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Freddie_Biff Sep 16th, 2017 02:57 PM

Quote:

Originally Posted by screature (Post 2544649)
Climate change is real. It has been the case since the beginning of time, it only makes logical sense. We are definitely live during a period of climate change. Now as to whether or not we amplify those changes has yet to be proven. But definitively we are living in a period of significant climate change.



So it could be all natural, just the way things are and have always been. But things are not as "they have always been" since the industrial and technological revolutions. I cannot see how any logical person could not see that we as a species have affected the climate of the world, if anyone knows something about quantum physics to say the least.



Now as to whether or not we are taking the correct choice to alleviate the effects of climate change for OUR OWN GOOD if highly debatable. But what what I would suggest is that we not only think about our own good when we think about such matters, but we think about the good of this beautiful blue marble, like no other that we know of, floating through space and time.



Good points, Steve, but permit me to make one observation. We also have to be careful of the "post hoc; ergo propter hoc" argument—which translates to "after this; therefore because of this." Many observable changes in climate do seem to have occurred since the Industrial Revolution, but that does not prove that the Industrial Revolution caused them. It could be a coincidence. More evidence that X causes Y would be helpful, as opposed to synchronicity type reasoning. However, it stands to reason just as a general principle that if we don't clean up after ourselves, there are consequences (smog, plastic particles in the ocean, for example). It would be best for us and for the planet to be good stewards, I would think.

FeXL Sep 16th, 2017 02:58 PM

Bring this over to the GHG thread. Let's talk about it.

Quote:

Originally Posted by screature (Post 2544649)
But definitively we are living in a period of significant climate change.


Freddie_Biff Sep 16th, 2017 03:12 PM

Quote:

Originally Posted by Rps (Post 2544705)
So.......as this is a thread about education......how would you teach a series on climate change......and while I believe a teacher can help inform students with an opinion......when would you draw the line on implanting your beliefs . Depending on the age of your students, many might hold your beliefs as a truth......and in many areas our views are only our views and not truths. But then again a truth today tends to be a generally accepted belief. And as history has shown, often written by the winners.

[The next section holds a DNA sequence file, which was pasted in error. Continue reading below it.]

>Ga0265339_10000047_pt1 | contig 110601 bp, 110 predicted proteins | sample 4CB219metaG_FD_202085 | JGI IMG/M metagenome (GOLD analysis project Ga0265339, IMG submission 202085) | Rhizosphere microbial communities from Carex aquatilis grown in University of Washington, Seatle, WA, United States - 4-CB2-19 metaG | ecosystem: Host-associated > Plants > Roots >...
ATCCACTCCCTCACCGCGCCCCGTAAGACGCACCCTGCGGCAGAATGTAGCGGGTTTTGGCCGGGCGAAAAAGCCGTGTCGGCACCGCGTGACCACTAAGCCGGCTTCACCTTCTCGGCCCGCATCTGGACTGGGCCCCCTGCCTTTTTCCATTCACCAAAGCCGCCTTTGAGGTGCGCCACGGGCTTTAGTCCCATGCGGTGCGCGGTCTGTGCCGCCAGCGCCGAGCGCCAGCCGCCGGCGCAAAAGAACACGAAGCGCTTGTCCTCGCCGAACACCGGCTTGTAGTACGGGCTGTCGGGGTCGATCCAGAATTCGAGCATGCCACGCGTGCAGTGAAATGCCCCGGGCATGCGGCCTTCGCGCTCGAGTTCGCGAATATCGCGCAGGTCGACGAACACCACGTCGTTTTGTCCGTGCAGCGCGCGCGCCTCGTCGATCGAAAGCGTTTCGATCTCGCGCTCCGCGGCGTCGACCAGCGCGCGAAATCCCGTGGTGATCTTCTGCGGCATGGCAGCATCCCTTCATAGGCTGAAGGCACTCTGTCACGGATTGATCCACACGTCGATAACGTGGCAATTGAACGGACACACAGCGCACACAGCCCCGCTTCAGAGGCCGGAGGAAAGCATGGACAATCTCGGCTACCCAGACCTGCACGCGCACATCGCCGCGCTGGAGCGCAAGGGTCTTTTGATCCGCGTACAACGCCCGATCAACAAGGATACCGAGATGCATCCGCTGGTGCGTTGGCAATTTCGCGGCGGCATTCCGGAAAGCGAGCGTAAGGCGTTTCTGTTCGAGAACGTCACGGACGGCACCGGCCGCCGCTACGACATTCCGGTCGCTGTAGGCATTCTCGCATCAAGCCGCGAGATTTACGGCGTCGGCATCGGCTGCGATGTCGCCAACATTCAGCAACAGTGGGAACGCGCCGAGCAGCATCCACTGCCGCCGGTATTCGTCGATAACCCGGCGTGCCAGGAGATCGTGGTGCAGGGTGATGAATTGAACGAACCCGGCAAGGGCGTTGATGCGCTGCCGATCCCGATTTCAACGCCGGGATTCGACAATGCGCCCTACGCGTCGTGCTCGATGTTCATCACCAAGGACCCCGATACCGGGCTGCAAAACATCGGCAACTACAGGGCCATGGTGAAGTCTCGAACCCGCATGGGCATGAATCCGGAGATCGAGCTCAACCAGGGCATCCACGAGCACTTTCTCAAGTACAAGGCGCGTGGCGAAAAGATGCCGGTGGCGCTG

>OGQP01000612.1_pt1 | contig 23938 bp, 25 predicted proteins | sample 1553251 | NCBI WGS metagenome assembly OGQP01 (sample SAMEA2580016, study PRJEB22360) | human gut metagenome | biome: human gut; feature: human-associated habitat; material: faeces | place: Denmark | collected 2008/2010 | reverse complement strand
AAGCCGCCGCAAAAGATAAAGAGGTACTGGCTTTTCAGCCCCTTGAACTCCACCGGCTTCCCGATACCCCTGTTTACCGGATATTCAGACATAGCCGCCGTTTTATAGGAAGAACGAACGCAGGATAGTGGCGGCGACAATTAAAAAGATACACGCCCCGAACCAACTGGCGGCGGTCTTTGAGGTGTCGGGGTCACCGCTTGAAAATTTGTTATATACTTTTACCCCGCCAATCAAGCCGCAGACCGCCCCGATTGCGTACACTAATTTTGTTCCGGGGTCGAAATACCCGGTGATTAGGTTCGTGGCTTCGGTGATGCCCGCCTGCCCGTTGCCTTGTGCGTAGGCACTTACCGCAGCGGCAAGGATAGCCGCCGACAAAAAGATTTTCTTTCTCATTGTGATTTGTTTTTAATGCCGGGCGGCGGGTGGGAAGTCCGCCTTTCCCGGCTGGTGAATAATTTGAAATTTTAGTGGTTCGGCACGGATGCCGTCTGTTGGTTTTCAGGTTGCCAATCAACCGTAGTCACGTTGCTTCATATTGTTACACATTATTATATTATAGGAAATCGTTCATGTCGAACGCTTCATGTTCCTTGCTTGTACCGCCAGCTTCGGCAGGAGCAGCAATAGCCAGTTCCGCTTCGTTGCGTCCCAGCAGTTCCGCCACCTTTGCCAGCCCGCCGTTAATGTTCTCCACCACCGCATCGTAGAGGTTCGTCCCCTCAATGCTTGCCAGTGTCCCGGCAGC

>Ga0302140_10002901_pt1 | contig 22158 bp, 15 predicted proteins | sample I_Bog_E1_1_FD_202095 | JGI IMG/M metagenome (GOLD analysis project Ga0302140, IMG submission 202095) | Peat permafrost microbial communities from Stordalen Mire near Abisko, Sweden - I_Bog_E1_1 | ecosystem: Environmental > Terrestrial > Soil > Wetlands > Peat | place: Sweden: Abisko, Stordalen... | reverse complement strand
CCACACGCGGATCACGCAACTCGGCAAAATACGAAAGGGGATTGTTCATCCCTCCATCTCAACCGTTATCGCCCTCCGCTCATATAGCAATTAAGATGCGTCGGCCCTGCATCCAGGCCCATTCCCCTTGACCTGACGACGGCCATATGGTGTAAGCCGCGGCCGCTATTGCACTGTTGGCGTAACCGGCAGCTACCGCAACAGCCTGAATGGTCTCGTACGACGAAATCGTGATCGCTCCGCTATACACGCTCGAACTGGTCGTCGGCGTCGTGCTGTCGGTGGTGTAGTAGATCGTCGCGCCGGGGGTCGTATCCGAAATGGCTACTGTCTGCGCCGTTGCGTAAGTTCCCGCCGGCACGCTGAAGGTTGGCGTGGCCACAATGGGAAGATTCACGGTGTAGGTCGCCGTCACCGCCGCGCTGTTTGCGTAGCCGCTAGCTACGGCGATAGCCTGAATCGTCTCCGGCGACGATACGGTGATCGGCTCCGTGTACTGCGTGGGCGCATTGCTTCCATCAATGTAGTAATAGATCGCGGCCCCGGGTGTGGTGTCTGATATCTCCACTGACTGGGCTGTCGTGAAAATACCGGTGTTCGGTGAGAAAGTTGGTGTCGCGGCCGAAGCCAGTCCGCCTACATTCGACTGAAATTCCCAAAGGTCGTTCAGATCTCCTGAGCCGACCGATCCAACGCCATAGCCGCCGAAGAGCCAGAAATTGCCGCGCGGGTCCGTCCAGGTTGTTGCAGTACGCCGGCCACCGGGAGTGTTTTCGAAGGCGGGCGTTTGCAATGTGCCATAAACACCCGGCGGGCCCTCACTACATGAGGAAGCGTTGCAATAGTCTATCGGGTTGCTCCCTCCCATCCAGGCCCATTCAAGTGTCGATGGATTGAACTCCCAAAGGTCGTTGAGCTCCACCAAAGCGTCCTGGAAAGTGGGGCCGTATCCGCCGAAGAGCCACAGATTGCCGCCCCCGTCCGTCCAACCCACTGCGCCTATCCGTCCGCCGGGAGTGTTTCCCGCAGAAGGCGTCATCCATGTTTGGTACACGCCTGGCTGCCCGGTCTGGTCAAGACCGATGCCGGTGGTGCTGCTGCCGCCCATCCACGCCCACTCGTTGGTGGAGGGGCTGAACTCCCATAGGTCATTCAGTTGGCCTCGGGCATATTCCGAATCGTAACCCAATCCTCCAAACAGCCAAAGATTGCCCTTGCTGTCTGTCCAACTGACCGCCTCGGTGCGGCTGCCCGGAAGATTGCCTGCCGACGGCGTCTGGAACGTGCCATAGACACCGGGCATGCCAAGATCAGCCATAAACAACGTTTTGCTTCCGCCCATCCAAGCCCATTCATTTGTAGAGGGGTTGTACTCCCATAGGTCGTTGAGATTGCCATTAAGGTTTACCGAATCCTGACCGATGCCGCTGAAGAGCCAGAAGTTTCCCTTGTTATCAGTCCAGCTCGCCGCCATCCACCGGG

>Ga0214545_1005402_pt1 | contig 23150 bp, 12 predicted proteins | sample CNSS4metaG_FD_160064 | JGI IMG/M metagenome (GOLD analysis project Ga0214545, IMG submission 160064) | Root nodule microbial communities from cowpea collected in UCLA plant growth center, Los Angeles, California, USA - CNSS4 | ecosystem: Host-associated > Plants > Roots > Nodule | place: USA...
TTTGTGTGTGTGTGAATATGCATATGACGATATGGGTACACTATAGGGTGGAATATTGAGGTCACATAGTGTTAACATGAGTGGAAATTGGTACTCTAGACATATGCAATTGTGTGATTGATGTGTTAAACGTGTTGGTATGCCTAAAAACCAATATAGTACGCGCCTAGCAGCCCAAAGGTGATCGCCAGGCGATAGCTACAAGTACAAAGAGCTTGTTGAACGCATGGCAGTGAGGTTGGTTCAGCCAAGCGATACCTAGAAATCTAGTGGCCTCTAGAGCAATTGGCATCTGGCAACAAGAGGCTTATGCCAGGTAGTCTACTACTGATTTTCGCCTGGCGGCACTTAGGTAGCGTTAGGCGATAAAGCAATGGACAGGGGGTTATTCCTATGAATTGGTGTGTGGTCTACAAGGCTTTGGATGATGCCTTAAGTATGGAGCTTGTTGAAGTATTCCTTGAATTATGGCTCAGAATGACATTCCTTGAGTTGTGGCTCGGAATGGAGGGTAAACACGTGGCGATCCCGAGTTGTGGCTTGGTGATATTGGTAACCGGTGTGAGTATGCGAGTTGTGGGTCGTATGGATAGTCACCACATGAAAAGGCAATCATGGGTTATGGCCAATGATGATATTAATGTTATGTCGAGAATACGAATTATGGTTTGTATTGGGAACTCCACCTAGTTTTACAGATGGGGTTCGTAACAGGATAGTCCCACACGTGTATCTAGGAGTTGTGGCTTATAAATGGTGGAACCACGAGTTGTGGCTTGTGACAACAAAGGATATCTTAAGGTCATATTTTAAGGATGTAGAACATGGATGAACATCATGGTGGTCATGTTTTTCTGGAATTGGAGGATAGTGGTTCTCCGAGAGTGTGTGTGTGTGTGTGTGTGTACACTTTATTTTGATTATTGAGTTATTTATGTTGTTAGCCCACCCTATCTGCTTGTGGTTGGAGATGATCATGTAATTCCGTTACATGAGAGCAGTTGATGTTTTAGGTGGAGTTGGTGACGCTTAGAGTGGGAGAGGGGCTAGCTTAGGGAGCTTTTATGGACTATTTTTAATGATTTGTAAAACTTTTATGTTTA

There is never a time when a teacher is not passing on his or her beliefs to students, even involuntarily. If you try to be objective and non-opinionated, already you are passing on the belief that objectivity is better than opinion. As far as climate change goes, the best one can do is examine as many viewpoints as possible before coming to some kind of conclusion. Most often students will parrot their parents' views, like with religion or politics, and the teacher's role (I believe) is to show that there's a bigger world out there and beliefs with which they may not yet be familiar. That in itself is also a belief, but I think it's a healthy one.

Rps Sep 16th, 2017 03:22 PM

Frank, I think this depends on the grade you teach. At lower levels students expect " an answer", at the higher levels there is room for discussion, at the highest levels we call the discussion research. MacFury and others have commented on the political slant curricula can take...climate change being one such topic. In my day it was Louis Riel, today it's climate change, tomorrow who knows.

Freddie_Biff Sep 16th, 2017 03:35 PM